Mueller makes opening statement before Congress
Mueller, Star flop
This newspaper continues to provide readers with inept depictions of news events. The very liberal representations you select to publish from The New York Times, written by youthful make-believe journalists, lack truthful fortitude.
The story on the front page Thursday is a good example. The headline, “Mueller warns Russia will keep meddling,” missed the entire ridiculous point of Robert Mueller’s testimony. Instead, “Mueller stumbles badly” would have been a much more accurate description of the event being reported. But then your newspaper constantly wishes to cover mistakes and avoid atrocities of the Democratic Party.
The sports section is the only reason an informed person could justify reading The Kansas City Star.
Don M. Russell
Why we fight
As someone who demonstrated at U.S. Rep. Sharice Davids’ office Thursday, I was disappointed that The Star framed our message as just the old “Democrats eat their own” narrative. (July 26, 9A, “Those protesting Davids from the left show why Trump may win again”)
We were there for a reason: to call on politicians to shut down the camps.
We were there to present harsh truth: The conditions for genocide exist in our own neighborhood. I participated because, as a Jew, I am committed to fight anything that makes a holocaust possible. Religion and history baked this fight into my political DNA, as it has with other Jews protesting against ICE and migrant detention. “Never again” is now.
Unaccountable institutions that detain and abuse targeted groups are at the heart of any concentration camp system. Citizen pressure is the only thing that can dismantle them and prevent full-blown genocide. We extend the same pressure to U.S. Rep. Emanuel Cleaver and the Kansas City Police Department for their part in supporting deportations and detention.
We’ve been trapped into thinking that we can solve our problems by oppressing immigrants. By embracing such violence, we’ve eroded the social fabric. We’ve neglected our real problems of social inequality, eroding democracy and climate change. To restore this country’s spirit, we must shutter the camps and acknowledge migration as a human right.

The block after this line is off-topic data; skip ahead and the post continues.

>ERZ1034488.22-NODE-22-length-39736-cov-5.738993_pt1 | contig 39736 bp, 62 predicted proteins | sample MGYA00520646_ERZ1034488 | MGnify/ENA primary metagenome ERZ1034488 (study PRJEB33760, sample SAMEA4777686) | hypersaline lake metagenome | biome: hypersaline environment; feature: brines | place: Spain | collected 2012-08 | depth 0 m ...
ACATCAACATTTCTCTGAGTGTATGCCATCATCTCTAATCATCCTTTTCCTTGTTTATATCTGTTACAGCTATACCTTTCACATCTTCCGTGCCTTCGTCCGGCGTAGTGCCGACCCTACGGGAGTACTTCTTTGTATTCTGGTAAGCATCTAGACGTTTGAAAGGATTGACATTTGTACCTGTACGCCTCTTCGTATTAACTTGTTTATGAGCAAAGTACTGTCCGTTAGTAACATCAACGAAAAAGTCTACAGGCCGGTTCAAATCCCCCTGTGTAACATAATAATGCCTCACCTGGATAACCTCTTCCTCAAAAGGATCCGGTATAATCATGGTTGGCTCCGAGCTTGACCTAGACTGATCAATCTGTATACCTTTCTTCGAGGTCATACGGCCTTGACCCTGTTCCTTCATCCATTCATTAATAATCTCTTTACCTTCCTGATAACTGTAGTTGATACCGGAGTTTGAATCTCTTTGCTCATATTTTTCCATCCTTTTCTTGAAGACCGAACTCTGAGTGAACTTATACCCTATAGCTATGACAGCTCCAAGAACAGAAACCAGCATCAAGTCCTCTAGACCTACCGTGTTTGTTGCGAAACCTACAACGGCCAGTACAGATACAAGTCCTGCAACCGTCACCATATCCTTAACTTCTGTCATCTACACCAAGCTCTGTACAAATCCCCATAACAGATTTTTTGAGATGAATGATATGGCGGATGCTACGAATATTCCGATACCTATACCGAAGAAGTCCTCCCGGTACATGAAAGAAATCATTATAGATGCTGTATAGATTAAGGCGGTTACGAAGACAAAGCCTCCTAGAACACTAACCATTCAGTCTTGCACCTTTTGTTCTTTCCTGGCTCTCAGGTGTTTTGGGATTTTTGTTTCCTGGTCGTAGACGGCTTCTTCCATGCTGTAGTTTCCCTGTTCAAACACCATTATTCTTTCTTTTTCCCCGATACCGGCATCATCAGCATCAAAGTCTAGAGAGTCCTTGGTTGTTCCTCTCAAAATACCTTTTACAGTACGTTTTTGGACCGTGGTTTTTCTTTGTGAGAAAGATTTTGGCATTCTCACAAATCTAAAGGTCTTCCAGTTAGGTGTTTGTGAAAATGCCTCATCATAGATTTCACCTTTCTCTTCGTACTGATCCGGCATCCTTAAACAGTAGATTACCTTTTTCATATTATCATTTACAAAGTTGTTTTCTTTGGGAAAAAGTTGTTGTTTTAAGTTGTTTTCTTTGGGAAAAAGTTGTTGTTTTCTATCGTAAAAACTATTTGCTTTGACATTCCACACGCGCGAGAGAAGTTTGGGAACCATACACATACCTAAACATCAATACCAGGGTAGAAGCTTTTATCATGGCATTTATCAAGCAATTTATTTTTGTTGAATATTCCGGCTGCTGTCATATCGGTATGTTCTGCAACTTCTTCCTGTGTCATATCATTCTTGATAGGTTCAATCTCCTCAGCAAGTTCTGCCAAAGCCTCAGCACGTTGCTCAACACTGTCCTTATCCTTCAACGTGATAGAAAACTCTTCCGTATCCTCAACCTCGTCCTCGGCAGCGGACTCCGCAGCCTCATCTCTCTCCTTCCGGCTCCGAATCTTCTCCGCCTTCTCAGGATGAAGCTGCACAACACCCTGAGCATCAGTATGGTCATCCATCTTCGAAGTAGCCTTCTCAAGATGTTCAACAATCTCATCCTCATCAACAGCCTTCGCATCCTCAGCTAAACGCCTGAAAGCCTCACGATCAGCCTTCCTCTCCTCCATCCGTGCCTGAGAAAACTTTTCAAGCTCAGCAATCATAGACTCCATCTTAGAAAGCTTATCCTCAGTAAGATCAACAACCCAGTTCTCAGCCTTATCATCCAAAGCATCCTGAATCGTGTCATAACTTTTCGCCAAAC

Which way out?
My freshman civics class at a northwestern Missouri high school in the early 1960s was a basic celebration of democracy and how it was a superior system that was foolproof because of checks and balances among the branches of government. As an immigrant English-speaking Anglo-Saxon kid, I was amazed by how much Americans loved their system of governing.
I excelled in this class, absorbing every morsel of information. My teacher, Fred Stephens, a rural conservative educator, was enthusiastic about sharing the advantages of democracy.
Now conservatives have mostly embraced a totalitarian system led by an unstable alleged sexual predator. The supposedly conservative political party is turning a blind eye to lawlessness by its chief executive.
The Mueller report lays out in detail how Donald Trump’s presidential campaign courted a cyberinvasion of our election system and elected a Benedict Arnold.
The free press is an option to combat the invasion. Doing it at the ballot box seems to be negated when the chief executive is part of the conspiracy.
No justice here
Why have I heard of no one seeking criminal charges to be filed against the ICE agent who appears to have broken the law when he smashed the car window of Florencio Millan and sprayed broken glass on at least one minor child in the process? (July 24, 14A, “ICE agents broke more than a car window. They broke rules”)
I found a Missouri statue that would apply: No. 568.050 — Endangering the welfare of a child in the second degree, which says: “A person commits the offense of endangering the welfare of a child in the second degree if he or she with criminal negligence acts in a manner that creates a substantial risk to the life, body or health of a child less than seventeen years of age.”
It is not only the right, but the duty, of every citizen to resist injustice.
Goes both ways
Toriano Porter’s July 19 column, “‘Queer Eye’ changed this victim’s life, and mine, too,” (9A) looked at violent crime victim Wesley Hamilton, who met the man who shot and paralyzed him. That meeting changed both men’s lives. Reaching this kind of understanding can be very beneficial to victims, offenders and their families.
A local resource is the Center for Conflict Resolution (www.ccrkc.org), which has educational programs about restorative justice. The staff is skilled and highly educated.
I have attended sessions of victim-offender dialogue. It does change people when it is done right and the parties are open to it.